Two stories that have been cementing their status as the leading domestic and foreign policy concerns facing the country were at the top of the news agenda last week, according to the Pew Research Center’s Project for Excellence in Journalism.
For the fifth consecutive week, the debate over health care proved to be the No. 1 story in PEJ’s News Coverage Index, filling 28% of the newshole from August 17-23. The health care debate also continued to overshadow the economic crisis as the top domestic story. The war in Afghanistan—which has eclipsed Iraq as the main focus of international attention—was the No. 3 story at 10%, exceeding its record level of the previous week and generating its highest amount of coverage since the PEJ began the News Coverage Index in January 2007.
While last week’s health care skirmishing generated almost as much attention as it had the week before (when it was 32%), the narrative shifted markedly. If “death panels” and town hall eruptions fueled the storyline a week earlier (Aug. 10-16), the term “public option” and a growing consensus that the White House was losing the political/message battle permeated coverage last week. Indeed, Barack Obama and his fellow Democrats not only faced criticism from conservative sources; they also endured friendlier fire from liberal commentators like comedian Bill Maher and MSNBC host Keith Olbermann.
The Health Care Narrative: Obama’s Mixed Messages
As has been the pattern in recent weeks, coverage of the health care battle was most extensive on cable (51% of the airtime studied) and radio (39%)—the two media sectors featuring ideological talk shows. But after several weeks of coverage driven by the town hall confrontations, the storyline shifted last week. Attention to the protests themselves waned, and media and commentators focused on a political scorecard for the key players. In much of that calculus, Obama came out on the short end.
One major event triggering the analysis was an apparent administration retreat on the need for a “public option” that included a bigger role for government.
“Racing to regain control of the health-care debate, two top administration officials signaled Sunday that the White House may be willing to jettison a controversial government-run insurance plan favored by liberals,” the Washington Post reported on August 17. “As President Obama finishes a western swing intended to bolster support for his signature policy initiative, Health and Human Services Secretary Kathleen Sebelius opened the door to a compromise on a public option, saying it is ‘not the essential element’ of comprehensive reform.”
That in turn, triggered another storyline—disarray and disharmony among Democrats. “Liberal Democrats are in an uproar after the Obama administration signaled…that a public option was not an essential part of health reform,” said correspondent Tom Bearden on the August 19 edition of the PBS NewsHour. The story included a clip of Democratic Congressman Anthony Weiner warning bluntly that, “If the President thinks we’re going to get the votes without public option, he’s got another thing coming.”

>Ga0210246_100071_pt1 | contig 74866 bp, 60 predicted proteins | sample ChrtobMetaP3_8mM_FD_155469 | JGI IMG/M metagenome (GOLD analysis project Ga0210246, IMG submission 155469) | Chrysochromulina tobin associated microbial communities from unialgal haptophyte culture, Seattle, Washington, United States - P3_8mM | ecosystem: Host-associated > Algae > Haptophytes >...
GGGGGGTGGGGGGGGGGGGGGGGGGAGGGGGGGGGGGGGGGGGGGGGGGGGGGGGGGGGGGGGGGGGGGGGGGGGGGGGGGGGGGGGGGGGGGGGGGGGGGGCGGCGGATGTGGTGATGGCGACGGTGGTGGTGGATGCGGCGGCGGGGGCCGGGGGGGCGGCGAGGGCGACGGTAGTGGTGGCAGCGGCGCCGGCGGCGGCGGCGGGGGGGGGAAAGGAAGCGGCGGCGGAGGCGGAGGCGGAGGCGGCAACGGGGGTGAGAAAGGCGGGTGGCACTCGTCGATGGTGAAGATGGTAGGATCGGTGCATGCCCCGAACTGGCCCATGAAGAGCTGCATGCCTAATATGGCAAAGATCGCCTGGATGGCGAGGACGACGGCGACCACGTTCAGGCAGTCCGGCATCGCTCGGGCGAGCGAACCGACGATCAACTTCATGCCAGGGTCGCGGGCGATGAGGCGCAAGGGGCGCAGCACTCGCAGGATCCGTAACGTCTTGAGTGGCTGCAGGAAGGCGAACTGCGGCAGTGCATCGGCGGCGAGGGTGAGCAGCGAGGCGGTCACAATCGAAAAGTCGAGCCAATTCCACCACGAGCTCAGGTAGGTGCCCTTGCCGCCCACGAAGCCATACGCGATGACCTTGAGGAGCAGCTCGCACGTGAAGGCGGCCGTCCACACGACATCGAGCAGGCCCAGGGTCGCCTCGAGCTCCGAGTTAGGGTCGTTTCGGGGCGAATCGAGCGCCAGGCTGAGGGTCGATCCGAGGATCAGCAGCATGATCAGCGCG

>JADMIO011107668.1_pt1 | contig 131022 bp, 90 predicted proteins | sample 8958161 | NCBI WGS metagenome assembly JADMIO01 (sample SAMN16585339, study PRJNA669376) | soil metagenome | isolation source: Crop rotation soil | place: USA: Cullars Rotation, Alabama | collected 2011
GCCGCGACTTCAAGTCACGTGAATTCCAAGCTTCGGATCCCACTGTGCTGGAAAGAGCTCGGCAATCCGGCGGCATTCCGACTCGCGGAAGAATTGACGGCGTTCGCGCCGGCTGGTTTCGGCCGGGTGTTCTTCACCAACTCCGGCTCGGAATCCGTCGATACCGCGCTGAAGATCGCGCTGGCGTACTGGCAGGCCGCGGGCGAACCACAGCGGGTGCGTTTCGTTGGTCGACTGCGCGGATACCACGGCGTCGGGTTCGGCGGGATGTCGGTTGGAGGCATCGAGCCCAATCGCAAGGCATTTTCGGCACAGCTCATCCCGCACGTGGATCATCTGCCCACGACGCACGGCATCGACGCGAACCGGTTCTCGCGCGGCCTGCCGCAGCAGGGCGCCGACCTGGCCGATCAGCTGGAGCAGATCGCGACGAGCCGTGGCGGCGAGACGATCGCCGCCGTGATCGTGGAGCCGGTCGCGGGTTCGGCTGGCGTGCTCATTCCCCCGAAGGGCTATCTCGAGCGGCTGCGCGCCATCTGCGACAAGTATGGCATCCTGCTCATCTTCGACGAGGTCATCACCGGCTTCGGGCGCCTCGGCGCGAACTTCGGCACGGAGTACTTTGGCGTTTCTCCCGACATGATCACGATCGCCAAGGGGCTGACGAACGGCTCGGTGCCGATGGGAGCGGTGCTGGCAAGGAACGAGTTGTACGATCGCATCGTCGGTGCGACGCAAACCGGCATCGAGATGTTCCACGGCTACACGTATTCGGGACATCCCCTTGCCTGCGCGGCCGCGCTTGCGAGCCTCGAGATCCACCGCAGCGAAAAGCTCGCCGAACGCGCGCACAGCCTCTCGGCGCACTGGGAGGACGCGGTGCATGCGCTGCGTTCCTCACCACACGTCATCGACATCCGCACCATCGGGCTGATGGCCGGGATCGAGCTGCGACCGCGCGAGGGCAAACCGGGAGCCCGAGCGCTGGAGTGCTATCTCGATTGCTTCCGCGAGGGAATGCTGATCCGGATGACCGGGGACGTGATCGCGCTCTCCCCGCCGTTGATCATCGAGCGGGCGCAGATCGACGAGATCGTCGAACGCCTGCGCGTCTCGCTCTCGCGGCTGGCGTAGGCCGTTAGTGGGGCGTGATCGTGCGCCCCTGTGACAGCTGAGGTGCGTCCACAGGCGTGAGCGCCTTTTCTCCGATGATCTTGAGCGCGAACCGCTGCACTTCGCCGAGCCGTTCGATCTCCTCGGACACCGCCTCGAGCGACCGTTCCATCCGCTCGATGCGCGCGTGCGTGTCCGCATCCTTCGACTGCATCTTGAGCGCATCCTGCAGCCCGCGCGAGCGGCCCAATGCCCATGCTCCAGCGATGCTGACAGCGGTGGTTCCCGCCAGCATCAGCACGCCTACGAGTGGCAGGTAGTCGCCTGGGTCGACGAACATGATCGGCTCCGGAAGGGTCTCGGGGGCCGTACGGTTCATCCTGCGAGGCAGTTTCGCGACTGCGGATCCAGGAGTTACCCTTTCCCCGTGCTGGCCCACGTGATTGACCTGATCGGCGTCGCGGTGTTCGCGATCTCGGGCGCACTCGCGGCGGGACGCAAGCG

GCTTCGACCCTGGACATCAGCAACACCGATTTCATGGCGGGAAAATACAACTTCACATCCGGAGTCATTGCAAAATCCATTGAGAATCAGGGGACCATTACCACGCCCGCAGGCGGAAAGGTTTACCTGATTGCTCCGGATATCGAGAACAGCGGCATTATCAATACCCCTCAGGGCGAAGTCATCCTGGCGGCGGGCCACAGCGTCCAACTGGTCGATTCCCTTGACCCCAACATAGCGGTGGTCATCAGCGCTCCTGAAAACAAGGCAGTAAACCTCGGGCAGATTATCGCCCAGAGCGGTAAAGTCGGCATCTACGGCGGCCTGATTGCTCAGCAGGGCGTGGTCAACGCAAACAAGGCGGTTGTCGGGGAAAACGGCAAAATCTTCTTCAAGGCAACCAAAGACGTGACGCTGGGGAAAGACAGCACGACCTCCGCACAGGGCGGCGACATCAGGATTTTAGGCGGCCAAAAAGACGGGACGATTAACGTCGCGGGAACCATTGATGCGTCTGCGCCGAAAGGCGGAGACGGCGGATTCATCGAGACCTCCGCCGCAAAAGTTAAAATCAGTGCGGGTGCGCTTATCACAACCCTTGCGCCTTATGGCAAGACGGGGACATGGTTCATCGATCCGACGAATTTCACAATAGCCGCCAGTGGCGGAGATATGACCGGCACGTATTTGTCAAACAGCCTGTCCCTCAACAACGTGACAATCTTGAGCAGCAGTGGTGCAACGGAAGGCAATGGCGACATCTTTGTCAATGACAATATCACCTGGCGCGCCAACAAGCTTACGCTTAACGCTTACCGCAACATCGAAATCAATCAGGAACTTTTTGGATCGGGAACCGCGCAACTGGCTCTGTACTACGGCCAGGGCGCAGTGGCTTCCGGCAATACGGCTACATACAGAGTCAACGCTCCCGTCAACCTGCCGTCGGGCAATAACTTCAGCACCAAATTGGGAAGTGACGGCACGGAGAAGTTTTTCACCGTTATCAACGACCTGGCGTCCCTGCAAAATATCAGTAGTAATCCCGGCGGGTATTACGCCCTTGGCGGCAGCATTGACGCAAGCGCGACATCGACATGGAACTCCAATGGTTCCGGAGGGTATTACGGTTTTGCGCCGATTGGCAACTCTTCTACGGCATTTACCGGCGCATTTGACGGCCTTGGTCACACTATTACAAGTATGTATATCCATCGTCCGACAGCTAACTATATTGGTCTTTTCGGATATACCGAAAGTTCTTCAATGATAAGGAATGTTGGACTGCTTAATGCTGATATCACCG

Much of the criticism of the White House, indeed, came from left-leaning quarters last week. Liberal radio talker Johnny Wendell, subbing last week for Randi Rhodes, blamed Obama for a muddled message in what he called a “health care debate debacle.”
“This never should have happened,” he added. “Obama should have been forthright with the American people months ago and come up with a plan that basically said ‘I’m expanding Medicare to cover 306 million people. That’s it.’”
The administration’s scramble to clarify its stance on the public option was the subject of this report on Campbell Brown’s August 18 CNN program.
“The White House tonight feeling the heat on health care, an angry right, an angry left, and a press corps demanding answers,” Brown declared. “The White House stepping into a whole host of problems this weekend. Health Secretary Kathleen Sebelius…saying a public option isn't, and here's the word, ‘essential’ to health care reform…Today, a full court P.R. press, White House spin-meisters spreading out across the TV universe declaring the public option the president's preference and insisting that nothing has changed here, nothing to see here, folks.”
Even as the President’s message problems seemed to dominate the storyline, town hall showdowns still attracted some coverage. One scene that grabbed media attention was a confrontation between a protestor and Congressman Barney Frank, well known for his biting humor. A story posted on CNN.com stated that, “While Frank attempted to respond to all questions, he gave up when one woman compared health care proposals favored by Frank and President Obama to policies of Nazi Germany. ‘When you ask me that question, I'm going to revert to my ethnic heritage and ask you a question: On what planet do you spend most of your time?’ Frank asked.”
Afghanistan Continues its Ascent
With the August 20 elections as the backdrop, the deepening conflict in Afghanistan continued its emergence in the media last week. Filling 10% of the newshole studied from August 17-23, the topic nearly doubled the previous week’s coverage (6%), which had been the high water mark to date. It was the top story in the online sector (20%).
In the past three weeks, Afghanistan has filled 6% of the newshole, trailing only health care and the economy in the competition for coverage. That represents almost three times more attention than Iraq received in that period, a growing sign the press now perceives the conflict as Obama’s war as he winds down the U.S. role in the conflict George Bush launched.